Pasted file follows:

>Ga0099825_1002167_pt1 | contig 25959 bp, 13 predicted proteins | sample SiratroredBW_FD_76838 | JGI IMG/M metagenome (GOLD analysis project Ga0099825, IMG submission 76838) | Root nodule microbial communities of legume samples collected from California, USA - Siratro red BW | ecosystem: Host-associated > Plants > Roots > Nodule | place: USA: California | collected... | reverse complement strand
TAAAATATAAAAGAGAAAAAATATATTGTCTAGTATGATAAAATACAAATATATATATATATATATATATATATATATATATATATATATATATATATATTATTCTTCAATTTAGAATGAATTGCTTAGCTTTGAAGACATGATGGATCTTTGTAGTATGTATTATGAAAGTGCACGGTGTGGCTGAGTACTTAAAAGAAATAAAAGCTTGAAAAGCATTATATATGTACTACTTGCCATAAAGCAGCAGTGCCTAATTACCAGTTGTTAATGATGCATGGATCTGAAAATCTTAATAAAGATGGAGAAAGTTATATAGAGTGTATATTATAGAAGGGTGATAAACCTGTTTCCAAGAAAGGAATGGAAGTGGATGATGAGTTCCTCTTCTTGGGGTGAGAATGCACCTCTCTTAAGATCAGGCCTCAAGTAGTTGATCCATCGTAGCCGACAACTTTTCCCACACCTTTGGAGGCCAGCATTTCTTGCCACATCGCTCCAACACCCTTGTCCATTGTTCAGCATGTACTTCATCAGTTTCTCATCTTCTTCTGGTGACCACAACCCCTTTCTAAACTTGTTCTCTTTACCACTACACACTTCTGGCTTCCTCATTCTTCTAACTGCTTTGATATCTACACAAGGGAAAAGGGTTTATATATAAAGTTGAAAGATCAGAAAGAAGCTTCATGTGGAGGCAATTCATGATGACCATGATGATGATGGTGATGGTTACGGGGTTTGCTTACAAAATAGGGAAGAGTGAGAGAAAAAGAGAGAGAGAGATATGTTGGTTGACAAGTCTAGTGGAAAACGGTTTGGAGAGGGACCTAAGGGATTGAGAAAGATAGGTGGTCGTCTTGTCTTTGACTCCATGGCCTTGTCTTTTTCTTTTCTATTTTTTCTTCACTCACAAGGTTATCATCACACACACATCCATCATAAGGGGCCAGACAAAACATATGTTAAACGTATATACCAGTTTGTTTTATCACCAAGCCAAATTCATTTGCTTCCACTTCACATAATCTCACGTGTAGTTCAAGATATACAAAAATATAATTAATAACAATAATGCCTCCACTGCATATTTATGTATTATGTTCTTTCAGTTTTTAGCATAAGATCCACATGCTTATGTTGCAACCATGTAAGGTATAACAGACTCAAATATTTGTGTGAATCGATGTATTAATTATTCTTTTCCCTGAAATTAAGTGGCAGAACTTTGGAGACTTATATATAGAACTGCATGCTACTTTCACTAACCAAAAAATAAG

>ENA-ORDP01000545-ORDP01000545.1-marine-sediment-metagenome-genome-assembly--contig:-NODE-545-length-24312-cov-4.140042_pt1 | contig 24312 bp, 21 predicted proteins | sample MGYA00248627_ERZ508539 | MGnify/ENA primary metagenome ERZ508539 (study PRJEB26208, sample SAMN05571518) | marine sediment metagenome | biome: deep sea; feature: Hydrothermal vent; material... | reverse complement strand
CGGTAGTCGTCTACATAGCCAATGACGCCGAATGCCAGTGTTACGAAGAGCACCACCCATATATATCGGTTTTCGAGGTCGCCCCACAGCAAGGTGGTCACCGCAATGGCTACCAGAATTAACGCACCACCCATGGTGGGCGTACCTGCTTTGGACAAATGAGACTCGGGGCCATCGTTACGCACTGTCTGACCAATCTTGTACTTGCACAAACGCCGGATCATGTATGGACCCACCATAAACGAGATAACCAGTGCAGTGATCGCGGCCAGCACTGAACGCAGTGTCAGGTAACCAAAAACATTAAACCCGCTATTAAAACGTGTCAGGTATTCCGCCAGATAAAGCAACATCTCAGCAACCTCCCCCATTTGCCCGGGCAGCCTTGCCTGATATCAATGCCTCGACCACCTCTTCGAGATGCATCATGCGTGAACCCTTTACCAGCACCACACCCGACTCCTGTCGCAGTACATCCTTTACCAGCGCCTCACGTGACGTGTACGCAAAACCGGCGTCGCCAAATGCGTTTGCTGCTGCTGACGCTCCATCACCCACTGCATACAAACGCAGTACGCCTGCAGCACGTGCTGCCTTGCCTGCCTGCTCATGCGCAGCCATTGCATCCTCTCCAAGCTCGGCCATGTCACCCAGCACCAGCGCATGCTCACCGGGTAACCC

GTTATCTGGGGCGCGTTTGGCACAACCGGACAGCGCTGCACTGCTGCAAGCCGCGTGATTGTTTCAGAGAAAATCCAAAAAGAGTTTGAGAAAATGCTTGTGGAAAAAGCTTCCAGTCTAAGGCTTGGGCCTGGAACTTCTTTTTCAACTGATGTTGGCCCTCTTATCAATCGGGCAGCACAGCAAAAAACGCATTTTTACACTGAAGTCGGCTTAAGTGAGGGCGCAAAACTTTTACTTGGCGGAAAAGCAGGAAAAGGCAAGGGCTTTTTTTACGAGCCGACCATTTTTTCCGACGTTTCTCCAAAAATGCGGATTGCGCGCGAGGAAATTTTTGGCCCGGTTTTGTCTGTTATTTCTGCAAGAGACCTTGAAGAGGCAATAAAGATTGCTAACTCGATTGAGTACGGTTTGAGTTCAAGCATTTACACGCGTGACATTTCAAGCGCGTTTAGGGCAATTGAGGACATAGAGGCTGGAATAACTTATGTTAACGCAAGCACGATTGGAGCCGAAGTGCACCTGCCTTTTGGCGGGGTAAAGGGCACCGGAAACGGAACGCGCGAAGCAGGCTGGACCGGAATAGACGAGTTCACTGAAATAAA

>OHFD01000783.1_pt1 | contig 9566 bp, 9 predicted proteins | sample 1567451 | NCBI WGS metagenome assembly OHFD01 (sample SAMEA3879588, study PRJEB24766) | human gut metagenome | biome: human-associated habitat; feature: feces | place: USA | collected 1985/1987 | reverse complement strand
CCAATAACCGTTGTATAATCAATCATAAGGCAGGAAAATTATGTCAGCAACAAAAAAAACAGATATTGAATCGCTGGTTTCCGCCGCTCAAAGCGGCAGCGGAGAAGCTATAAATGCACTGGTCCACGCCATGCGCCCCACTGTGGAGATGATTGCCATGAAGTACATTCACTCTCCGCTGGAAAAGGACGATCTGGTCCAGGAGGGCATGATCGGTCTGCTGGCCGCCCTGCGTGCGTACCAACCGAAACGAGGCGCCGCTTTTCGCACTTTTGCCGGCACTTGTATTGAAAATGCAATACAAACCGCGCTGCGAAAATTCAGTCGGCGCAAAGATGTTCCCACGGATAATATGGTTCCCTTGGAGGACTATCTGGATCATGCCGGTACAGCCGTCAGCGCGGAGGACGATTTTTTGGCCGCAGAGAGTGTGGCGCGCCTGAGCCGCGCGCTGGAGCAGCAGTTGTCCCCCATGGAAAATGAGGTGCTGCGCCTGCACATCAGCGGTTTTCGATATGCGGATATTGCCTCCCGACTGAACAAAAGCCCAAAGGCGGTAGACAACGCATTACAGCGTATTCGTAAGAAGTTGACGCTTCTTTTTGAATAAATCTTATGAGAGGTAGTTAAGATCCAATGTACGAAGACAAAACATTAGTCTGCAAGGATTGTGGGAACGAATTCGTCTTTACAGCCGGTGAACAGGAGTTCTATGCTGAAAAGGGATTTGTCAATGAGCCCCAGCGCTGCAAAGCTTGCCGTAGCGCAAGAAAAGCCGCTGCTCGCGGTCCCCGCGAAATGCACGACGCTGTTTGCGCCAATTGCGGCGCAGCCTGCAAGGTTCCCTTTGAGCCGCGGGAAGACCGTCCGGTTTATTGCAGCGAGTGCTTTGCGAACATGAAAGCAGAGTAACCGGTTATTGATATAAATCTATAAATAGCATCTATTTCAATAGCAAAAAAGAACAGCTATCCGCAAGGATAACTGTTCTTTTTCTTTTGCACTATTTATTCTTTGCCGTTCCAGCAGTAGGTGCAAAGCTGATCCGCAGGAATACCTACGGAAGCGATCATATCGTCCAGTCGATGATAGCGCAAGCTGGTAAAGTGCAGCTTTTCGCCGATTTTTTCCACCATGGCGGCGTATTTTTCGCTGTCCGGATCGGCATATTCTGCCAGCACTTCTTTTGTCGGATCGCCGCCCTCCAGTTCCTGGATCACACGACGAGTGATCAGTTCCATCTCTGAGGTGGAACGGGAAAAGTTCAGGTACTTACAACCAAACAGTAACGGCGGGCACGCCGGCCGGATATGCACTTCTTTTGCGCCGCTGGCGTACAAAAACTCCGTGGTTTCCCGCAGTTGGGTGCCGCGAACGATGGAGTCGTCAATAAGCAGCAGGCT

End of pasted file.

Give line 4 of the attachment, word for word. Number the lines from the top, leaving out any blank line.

CGGTAGTCGTCTACATAGCCAATGACGCCGAATGCCAGTGTTACGAAGAGCACCACCCATATATATCGGTTTTCGAGGTCGCCCCACAGCAAGGTGGTCACCGCAATGGCTACCAGAATTAACGCACCACCCATGGTGGGCGTACCTGCTTTGGACAAATGAGACTCGGGGCCATCGTTACGCACTGTCTGACCAATCTTGTACTTGCACAAACGCCGGATCATGTATGGACCCACCATAAACGAGATAACCAGTGCAGTGATCGCGGCCAGCACTGAACGCAGTGTCAGGTAACCAAAAACATTAAACCCGCTATTAAAACGTGTCAGGTATTCCGCCAGATAAAGCAACATCTCAGCAACCTCCCCCATTTGCCCGGGCAGCCTTGCCTGATATCAATGCCTCGACCACCTCTTCGAGATGCATCATGCGTGAACCCTTTACCAGCACCACACCCGACTCCTGTCGCAGTACATCCTTTACCAGCGCCTCACGTGACGTGTACGCAAAACCGGCGTCGCCAAATGCGTTTGCTGCTGCTGACGCTCCATCACCCACTGCATACAAACGCAGTACGCCTGCAGCACGTGCTGCCTTGCCTGCCTGCTCATGCGCAGCCATTGCATCCTCTCCAAGCTCGGCCATGTCACCCAGCACCAGCGCATGCTCACCGGGTAACCC